Dinh Phuoc, the creator and manager of the BlueSky catwalk club in Hue, demonstrates soccer moves for models before they pose for an advertisement of an online game. Photos courtesy of Bluesky
In the former imperial capital of Hue, known as one of Vietnam's most traditional cities, the shy girls in modest yet sexy ao dai are no longer so shy.
Skin is in, so long as it's not too sunny, and more young women can be seen out on their motorbikes in short skirts, high-cut shorts and low-cut tops.
Another sign of the times is BlueSky, a modeling club that opened in 2007 and has inspired several copycats in Hue.
BlueSky is nothing more than a concrete outdoor yard of less than 50 square meters. It is equipped with a cheap secondhand DVD player.
With no material resources, the club is kept alive by the dreams and enthusiasm of its members.
The 22 women, mostly university and college students, are training as hard as they can without any proper instructors. They meet for five hours three times a week and more when they are scheduled to perform at an event.
They can earn some VND500,000-700,000 (US$24-34) each for a two-hour event, but these are still small-time performances and they are rare.
That kind of money is good compared to the average income in town, but it is not stable. Members say they will keep practicing until they can make a living doing what they love.
"Having a dream is halfway to the target," said Dinh Phuoc, the club's founder and manager.
Phuoc said he hoped BlueSky would one day meet all of the local market's demand for models so that Hue would no longer have to hire models from Hanoi and Ho Chi Minh City for large events.
Phuoc, a Hue native who graduated from the Hanoi Academy of Theater and Cinema, worked in several bigger cities for years, thinking that Hue was not the place for entertainment and fashion industry types.
But he knew that one thing his home was known for was its beautiful women. He came back in 2007 and went straight to colleges and universities looking for candidates who looked good and had performance skills. But most importantly, he said, they had to have the love for modeling and a passion for hard work.
The club found no sponsors and Phuoc had his members practice in his front yard. The young women have accepted the fact that they'll get no professional training at BlueSky.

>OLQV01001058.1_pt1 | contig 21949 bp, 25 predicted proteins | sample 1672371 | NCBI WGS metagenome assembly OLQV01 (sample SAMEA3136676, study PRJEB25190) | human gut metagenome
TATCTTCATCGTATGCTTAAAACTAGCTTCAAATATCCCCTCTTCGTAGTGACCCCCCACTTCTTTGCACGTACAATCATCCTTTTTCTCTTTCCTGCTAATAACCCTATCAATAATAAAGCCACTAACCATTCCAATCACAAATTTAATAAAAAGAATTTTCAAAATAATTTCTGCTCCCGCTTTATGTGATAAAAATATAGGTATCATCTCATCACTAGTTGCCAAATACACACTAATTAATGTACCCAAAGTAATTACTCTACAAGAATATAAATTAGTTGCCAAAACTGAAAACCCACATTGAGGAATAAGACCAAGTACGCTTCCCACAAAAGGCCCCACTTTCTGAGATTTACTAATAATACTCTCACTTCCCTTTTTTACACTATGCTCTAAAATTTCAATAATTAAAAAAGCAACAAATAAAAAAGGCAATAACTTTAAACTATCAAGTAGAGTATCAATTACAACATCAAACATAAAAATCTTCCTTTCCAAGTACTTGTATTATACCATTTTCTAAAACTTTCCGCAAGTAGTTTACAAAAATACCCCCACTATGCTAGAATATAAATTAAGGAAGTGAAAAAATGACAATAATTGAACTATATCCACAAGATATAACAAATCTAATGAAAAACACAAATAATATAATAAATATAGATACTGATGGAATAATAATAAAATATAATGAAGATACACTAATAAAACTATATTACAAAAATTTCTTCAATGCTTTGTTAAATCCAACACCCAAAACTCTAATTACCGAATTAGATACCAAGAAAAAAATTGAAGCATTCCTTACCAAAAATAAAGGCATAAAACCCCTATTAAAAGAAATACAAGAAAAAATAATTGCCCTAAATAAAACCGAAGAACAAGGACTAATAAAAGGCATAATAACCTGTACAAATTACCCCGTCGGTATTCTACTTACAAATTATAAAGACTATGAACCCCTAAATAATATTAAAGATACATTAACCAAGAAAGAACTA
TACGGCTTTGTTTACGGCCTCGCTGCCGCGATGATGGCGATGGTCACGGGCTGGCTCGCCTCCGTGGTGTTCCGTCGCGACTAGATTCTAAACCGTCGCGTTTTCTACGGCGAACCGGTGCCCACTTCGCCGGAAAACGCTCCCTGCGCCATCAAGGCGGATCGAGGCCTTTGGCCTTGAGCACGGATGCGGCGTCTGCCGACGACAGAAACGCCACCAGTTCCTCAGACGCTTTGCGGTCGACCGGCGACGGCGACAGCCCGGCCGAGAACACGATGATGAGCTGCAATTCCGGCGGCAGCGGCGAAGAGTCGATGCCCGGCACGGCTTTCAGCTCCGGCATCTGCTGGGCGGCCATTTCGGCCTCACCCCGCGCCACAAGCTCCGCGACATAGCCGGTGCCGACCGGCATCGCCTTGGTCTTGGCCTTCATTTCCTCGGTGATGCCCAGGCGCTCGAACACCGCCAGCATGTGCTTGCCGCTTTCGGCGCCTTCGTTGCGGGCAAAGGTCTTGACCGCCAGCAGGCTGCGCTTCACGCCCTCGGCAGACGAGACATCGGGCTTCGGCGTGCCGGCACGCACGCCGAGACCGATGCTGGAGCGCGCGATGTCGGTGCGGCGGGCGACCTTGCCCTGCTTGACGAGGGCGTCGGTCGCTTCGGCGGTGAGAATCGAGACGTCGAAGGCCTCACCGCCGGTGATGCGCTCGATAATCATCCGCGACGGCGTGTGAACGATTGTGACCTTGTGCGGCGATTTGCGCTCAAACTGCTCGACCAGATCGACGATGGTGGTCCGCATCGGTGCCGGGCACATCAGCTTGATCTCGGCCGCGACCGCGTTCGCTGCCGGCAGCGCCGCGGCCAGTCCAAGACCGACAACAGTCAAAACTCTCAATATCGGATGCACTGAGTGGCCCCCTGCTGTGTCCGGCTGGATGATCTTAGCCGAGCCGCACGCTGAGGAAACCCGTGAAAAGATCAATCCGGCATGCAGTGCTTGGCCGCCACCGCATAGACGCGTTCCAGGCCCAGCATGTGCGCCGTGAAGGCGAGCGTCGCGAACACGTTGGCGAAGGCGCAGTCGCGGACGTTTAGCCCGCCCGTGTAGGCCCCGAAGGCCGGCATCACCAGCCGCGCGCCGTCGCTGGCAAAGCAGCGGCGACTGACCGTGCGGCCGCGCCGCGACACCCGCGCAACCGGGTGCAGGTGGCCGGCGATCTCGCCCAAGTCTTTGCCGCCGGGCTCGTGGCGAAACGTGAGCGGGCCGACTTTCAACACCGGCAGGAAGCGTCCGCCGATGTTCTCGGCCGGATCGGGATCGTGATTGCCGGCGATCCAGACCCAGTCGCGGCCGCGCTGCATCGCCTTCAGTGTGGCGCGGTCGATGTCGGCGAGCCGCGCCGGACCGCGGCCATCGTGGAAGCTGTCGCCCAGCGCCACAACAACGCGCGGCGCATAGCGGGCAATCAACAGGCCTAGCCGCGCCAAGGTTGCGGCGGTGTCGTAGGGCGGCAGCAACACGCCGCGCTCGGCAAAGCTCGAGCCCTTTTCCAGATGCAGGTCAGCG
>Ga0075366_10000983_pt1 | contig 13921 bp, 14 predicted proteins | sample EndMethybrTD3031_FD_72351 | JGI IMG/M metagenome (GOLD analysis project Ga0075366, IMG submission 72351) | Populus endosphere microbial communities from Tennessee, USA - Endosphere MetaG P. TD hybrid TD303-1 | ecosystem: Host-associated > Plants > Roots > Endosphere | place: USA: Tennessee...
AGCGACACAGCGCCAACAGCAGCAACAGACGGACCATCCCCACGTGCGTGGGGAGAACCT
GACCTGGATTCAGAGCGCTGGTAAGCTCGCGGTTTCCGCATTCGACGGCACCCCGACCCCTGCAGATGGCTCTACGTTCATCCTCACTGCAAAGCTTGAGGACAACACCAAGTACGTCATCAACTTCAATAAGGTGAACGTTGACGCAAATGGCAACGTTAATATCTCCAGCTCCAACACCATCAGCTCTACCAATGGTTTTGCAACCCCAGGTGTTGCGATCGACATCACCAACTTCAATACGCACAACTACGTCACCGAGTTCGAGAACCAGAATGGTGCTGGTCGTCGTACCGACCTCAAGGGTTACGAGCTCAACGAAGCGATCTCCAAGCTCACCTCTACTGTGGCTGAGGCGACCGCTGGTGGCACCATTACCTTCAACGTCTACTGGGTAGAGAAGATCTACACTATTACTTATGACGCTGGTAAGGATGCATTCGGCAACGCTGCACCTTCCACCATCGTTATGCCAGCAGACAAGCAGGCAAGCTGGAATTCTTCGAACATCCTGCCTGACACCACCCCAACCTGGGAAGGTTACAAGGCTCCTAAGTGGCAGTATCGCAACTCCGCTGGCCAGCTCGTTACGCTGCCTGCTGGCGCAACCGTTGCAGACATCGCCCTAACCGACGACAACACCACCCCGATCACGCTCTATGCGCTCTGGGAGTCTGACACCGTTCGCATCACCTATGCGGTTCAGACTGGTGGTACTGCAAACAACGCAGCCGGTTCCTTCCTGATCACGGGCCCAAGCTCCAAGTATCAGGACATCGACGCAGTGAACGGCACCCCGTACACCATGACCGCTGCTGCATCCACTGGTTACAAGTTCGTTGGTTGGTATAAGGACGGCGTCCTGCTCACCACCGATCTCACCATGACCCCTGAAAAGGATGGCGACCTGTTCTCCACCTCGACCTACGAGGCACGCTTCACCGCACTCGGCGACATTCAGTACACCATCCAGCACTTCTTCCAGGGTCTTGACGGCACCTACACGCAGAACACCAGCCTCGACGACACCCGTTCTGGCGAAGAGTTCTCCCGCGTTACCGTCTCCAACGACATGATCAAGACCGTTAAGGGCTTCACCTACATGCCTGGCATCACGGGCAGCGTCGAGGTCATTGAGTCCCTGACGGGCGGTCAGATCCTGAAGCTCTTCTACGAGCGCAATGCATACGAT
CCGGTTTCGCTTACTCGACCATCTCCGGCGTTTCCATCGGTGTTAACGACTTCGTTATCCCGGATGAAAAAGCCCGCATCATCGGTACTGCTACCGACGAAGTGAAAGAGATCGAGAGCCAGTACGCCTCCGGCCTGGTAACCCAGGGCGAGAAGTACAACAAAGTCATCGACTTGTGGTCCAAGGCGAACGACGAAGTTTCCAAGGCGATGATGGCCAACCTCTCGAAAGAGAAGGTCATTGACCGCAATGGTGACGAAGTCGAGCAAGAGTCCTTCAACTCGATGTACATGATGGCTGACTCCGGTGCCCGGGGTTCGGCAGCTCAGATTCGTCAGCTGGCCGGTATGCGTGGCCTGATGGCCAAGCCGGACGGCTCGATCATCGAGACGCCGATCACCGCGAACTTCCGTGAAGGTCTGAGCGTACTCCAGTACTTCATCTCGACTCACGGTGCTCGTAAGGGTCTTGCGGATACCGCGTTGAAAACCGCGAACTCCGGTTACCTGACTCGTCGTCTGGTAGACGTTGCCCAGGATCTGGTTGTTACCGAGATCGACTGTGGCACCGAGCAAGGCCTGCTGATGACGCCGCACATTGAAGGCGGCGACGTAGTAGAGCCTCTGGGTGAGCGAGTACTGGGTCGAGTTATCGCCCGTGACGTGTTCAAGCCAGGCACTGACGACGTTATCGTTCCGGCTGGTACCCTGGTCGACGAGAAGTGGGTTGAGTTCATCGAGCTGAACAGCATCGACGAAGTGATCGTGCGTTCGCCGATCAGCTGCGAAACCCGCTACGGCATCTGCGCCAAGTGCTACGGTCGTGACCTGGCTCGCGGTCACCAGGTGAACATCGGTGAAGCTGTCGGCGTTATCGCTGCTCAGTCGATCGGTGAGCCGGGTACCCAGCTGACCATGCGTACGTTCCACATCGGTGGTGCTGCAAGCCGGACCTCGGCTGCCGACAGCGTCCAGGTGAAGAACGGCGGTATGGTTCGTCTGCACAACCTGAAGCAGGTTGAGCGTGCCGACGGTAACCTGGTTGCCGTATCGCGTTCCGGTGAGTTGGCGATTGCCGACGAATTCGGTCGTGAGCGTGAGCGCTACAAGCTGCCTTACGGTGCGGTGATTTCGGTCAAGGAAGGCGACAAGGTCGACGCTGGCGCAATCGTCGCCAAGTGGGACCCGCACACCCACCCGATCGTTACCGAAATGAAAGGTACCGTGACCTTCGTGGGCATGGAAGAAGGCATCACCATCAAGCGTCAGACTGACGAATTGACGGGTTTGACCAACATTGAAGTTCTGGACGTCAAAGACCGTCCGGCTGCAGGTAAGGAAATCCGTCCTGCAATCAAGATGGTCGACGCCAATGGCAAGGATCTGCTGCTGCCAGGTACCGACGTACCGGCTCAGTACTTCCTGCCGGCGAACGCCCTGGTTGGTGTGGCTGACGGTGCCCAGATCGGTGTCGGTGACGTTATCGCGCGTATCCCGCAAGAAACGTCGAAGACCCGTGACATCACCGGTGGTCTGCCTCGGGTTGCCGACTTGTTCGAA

"We mostly share our own ideas and experiences," said a member named Kim Anh.
Phuoc said his is a club where the members "teach themselves" and he only gives minor advice about very basic movements.
"The members practice from 5 p.m. to 10 p.m. every meeting. They divide themselves into small groups and each performs for others to comment. Then, everyone can learn and better themselves," he said.
Minh Uyen, a senior at Hue Academy of Music and one of BlueSky's first members, said they have to learn a lot from the Internet.
"Our homework is to watch modeling videos online and practice along," she said.
"I have joined several shows with performers from around the country. They talked about teachers, and that's all I want."
The club has been invited to perform at several beauty events, including a wedding gown collection show in Nha Trang in 2010, a recent beauty pageant for Vietnamese ethnic minority groups in Da Lat and HMCM, a beauty pageant for successful married women in Vung Tau, and fashion programs at the biannual Hue Festival, which was their biggest gig.
But a little pride comes with a lot of prejudice as many people in the town, including club members' parents and friends, do not approve of the business of showing off one's body, according to a Lao Dong article.
Uyen said her classmates called her "spoiled girl."
Some people have discouraged her by saying that modeling is just one step from prostitution.
"Sometimes, I just want to hide the fact that I am modeling. Without a real love for this job, I might have quit long ago," she told Lao Dong.
Pham Tran Hong Phuc, a BlueSky member who just graduated from Hue College of Economics, said her parents had strongly objected to her joining the club.
Phuc said that being a model was her childhood dream. But when she asked to join the club, her parents said that they had not provided her with a good education just so she could "show off legs."
It took her nearly two weeks of arguing to persuade them to let her go to BlueSky.
She said some members had quit the club when their parents found out.
Dang Thi Nga, an administrator at a primary school, is one of few members supported by her family.
Her mother, Nguyen Thi Tuyet, said she wants to let her children choose the walk of life they like.
"Modeling is also a job. I've heard about some models prostituting, but those models being bad people doesn't mean the job is bad."
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